The second paragraph talks in a circle --makes the following quote --“Stocks do not influence overall price levels,” according to Kel Kelly, GROWMARK economic and market research manager, and author of the report.  Then proceeds to make the statement that there is a relationship between prices and stocks by presenting an example.

This paragraph is written to promote basic principles of free market trade are false, low numbers do not raise price.  The wheat seed dealers in the southern high plains aren't buying this.

 

fear of running out of stocks is likely based more on perceptions than on reality, as there is not much evidence that the marketplace takes strong action to compensate for missing supply in years of low production.

1973 Russian wheat buy diminishes supply and the following higher prices stimulate production

2010 Russian wheat drought   both could be exampled.  But Growmark needs to be in a grain deficit area late in season when next months supply needs a train ride.  Basis goes up enough to get the grain on a train and delivered. -- price rises by local low ending stocks.  Same out west Pal.  Your getting a bonus when the port needs to fill an order because there is not enough grain available locally.---- through basis.   But nationally or on a world basis I do not think the price effect always holds true, because even at a 0 ending stocks, there will be grain but not always available to the demand that needs it, by distance or inventory not for sale.

 

Great efforts are made to show how overall price levels, as well as price volatility, are largely driven not by the fundamentals, but by the quantity of money spent in commodity markets, which in turn are dictated by commercial operators and (mainly) investors accessing additional spending power from the central bank.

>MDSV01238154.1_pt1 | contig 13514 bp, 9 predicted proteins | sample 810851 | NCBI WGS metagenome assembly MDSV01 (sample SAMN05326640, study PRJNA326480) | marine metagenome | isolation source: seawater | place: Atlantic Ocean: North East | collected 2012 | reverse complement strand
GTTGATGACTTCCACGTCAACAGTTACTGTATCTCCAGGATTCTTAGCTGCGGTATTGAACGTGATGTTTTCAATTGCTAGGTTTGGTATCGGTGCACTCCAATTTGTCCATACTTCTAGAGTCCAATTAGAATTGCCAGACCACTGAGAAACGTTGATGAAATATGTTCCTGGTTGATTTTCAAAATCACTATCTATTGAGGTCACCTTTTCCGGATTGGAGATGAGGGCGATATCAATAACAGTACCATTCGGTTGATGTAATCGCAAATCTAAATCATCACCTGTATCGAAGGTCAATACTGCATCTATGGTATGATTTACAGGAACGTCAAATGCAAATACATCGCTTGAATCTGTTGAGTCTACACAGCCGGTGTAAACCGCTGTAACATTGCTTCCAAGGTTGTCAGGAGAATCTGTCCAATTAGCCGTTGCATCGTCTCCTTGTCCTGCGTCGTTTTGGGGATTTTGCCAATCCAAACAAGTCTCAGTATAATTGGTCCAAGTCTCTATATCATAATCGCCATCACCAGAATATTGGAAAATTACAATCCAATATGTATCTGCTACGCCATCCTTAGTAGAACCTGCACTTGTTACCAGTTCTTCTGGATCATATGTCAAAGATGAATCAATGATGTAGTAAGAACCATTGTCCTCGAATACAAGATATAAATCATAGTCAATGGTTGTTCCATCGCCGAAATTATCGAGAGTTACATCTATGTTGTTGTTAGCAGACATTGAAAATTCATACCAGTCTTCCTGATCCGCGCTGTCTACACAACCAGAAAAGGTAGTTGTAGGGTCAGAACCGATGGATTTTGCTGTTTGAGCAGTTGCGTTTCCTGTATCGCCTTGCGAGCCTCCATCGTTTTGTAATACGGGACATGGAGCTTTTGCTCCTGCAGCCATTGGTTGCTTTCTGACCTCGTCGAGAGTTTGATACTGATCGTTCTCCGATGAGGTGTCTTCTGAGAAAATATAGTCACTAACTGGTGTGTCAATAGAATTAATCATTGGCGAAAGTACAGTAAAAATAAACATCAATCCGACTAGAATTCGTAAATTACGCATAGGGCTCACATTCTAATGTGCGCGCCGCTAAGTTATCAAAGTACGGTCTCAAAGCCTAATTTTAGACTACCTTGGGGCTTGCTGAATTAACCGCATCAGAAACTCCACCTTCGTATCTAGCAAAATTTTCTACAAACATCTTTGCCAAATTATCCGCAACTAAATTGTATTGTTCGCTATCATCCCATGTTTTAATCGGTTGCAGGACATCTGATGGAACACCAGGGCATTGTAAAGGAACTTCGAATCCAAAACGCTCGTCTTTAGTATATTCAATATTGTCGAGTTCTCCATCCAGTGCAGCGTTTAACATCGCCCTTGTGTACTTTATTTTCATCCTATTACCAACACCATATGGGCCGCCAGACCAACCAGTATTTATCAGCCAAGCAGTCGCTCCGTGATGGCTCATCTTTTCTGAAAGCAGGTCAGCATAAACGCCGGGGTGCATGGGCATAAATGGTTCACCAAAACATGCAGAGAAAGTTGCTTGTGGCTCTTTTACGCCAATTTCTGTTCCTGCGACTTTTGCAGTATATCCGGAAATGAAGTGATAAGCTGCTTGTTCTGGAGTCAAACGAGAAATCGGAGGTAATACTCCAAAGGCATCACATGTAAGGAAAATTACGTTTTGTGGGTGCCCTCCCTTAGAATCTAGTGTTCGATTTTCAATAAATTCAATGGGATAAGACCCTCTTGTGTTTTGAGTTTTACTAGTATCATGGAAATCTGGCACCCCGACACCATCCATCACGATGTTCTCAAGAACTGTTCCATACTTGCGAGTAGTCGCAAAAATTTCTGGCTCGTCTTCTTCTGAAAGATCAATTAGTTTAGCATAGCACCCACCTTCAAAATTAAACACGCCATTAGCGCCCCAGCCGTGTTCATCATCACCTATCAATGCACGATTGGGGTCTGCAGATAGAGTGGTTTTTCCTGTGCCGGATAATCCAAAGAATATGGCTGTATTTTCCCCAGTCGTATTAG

Does anyone believe that money flowing from the fed buys into the futures markets on one side of the trade.  Fed money might be tied to volume but I would think there are as many buy positions as there are sell positions pushing the trend down as much as up.  But I have seen the market volatile on thin trade as well as heavy trade.  higher and lower. Riding a trend not pushing the market one way.

 

 

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Senior Advisor

Re: The deception is the big picture which has no focus

With the limited delivery option the speculative market is mostly a casino action. The real market is the cash buyer that pays what the competition requires. The basis between futures and cash is merely a relationship between the two. Sales involve a willing buyer and a willing seller and that is the real market.

 

The speculative market is trading dreams and promises and the vast majority of it is settled well before delivery occurs.